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Santa Fe, New Mexico (51.2% Latino) is still struggling with increasing rates of obesity among children and adults, where reports detail 28.8% percent of adults in the state are obese and 25.6% of kindergarten students were obese or overweight in 2015.
The 2015 report from the New Mexico Childhood Obesity Update, revealed that third graders and kindergarten rates of obesity have decreased by 10.6% over six years, but the majority of students in New Mexico, namely Hispanic students, have experienced very little decline in rates of obesity over the last six years.
Many in school efforts around healthier foods, and physical activity helped decrease the continued rising rates of childhood obesity, but now other efforts around sugary drink consumption are being discussed.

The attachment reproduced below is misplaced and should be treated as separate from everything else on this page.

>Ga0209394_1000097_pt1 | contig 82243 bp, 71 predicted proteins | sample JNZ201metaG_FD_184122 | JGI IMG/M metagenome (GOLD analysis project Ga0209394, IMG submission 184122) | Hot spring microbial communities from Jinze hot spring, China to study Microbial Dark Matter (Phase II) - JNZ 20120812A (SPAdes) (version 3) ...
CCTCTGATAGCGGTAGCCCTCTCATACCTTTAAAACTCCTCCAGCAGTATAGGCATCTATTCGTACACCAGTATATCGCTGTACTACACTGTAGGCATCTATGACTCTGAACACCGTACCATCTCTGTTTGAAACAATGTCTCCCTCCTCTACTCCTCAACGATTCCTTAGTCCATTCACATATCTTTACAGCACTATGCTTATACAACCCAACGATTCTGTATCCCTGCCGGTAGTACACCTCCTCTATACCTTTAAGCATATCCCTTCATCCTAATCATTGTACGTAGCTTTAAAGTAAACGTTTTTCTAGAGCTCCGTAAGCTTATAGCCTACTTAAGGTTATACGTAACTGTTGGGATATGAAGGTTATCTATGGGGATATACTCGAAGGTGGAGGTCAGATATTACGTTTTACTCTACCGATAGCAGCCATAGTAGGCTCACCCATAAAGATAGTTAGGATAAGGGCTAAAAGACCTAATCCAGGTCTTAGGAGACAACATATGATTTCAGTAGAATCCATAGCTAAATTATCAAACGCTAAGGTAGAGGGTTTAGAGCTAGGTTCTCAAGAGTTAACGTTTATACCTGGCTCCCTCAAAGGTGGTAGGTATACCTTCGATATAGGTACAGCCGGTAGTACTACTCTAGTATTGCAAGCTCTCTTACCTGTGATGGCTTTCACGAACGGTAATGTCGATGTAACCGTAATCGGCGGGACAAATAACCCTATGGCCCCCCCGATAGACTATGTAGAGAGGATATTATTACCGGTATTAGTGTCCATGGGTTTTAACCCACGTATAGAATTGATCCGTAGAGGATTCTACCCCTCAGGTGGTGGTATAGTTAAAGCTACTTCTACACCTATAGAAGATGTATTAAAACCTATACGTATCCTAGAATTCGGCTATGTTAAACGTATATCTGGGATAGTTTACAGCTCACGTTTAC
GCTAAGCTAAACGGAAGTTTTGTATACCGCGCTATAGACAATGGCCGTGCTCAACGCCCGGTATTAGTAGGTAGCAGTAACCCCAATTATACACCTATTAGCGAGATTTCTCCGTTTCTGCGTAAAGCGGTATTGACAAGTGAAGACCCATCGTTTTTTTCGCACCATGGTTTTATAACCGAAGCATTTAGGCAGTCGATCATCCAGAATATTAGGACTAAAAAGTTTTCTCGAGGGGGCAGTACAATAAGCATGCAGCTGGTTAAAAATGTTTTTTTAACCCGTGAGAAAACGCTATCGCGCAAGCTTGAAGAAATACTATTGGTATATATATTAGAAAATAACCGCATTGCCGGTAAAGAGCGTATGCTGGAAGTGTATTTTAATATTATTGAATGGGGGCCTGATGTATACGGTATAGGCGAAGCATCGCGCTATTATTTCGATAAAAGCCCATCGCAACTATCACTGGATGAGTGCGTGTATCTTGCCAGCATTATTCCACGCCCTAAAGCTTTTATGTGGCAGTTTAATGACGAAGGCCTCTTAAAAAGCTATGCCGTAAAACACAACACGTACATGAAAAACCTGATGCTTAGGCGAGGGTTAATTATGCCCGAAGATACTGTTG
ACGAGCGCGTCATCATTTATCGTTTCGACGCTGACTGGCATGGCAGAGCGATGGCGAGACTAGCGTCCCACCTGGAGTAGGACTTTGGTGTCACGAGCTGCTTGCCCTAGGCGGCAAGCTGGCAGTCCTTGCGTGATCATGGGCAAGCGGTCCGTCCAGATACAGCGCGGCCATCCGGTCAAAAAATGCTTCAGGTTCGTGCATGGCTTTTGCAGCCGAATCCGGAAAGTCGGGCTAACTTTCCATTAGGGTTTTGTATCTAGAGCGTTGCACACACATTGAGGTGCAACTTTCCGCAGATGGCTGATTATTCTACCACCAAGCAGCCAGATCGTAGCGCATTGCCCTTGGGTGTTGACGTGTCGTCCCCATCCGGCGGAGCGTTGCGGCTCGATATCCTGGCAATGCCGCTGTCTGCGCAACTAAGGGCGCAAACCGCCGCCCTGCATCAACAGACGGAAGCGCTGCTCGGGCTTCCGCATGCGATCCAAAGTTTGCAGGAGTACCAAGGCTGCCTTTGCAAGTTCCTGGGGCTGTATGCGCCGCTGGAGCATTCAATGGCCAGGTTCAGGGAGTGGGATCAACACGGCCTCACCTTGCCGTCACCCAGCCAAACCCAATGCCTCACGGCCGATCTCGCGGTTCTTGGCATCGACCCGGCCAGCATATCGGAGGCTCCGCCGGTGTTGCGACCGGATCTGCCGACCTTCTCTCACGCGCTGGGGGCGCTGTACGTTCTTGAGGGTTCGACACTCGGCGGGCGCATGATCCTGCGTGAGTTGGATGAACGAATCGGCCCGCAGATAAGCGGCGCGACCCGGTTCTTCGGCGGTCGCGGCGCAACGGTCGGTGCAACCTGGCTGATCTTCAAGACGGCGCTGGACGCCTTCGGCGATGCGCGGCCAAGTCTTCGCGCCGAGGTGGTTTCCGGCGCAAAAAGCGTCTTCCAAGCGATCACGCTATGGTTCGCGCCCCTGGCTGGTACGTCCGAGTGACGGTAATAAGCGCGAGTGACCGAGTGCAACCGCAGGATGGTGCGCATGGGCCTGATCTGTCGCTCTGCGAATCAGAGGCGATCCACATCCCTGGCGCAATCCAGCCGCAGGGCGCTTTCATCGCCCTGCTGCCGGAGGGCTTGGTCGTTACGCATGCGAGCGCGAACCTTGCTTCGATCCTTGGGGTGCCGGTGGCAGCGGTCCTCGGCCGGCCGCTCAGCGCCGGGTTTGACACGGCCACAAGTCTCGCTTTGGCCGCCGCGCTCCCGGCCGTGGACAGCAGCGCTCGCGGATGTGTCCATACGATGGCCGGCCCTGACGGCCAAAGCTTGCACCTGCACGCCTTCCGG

Mayor Javier Gonzales recently asked the Santa Fe city manager to consider ways to reduce sugary beverage consumption among city residents, reported an opinion editorial from the Santa Fe New Mexican.
Many states and cities have already discussed a soda tax and are looking to vote on their cities soda taxes on November 8th this year, hoping to reduce consumption and increase dollars for public health and city efforts.
Hispanic students are the majority elementary school-aged children in New Mexico, and unfortunately already deal with higher risks of diabetes, heart disease, and obesity, and students who drink more sugary drinks are at even greater risks of developing these diseases.
In fact, about 74 percent of Latinos have had a sugary drink by age 2, studies show.
Various efforts to reduce obesity are better than a one rule solution, but decreasing sugary beverage consumption among Latino youth in schools and local city parks is one step that may help decrease the rising rates of chronic disease and obesity among the youth of Santa Fe.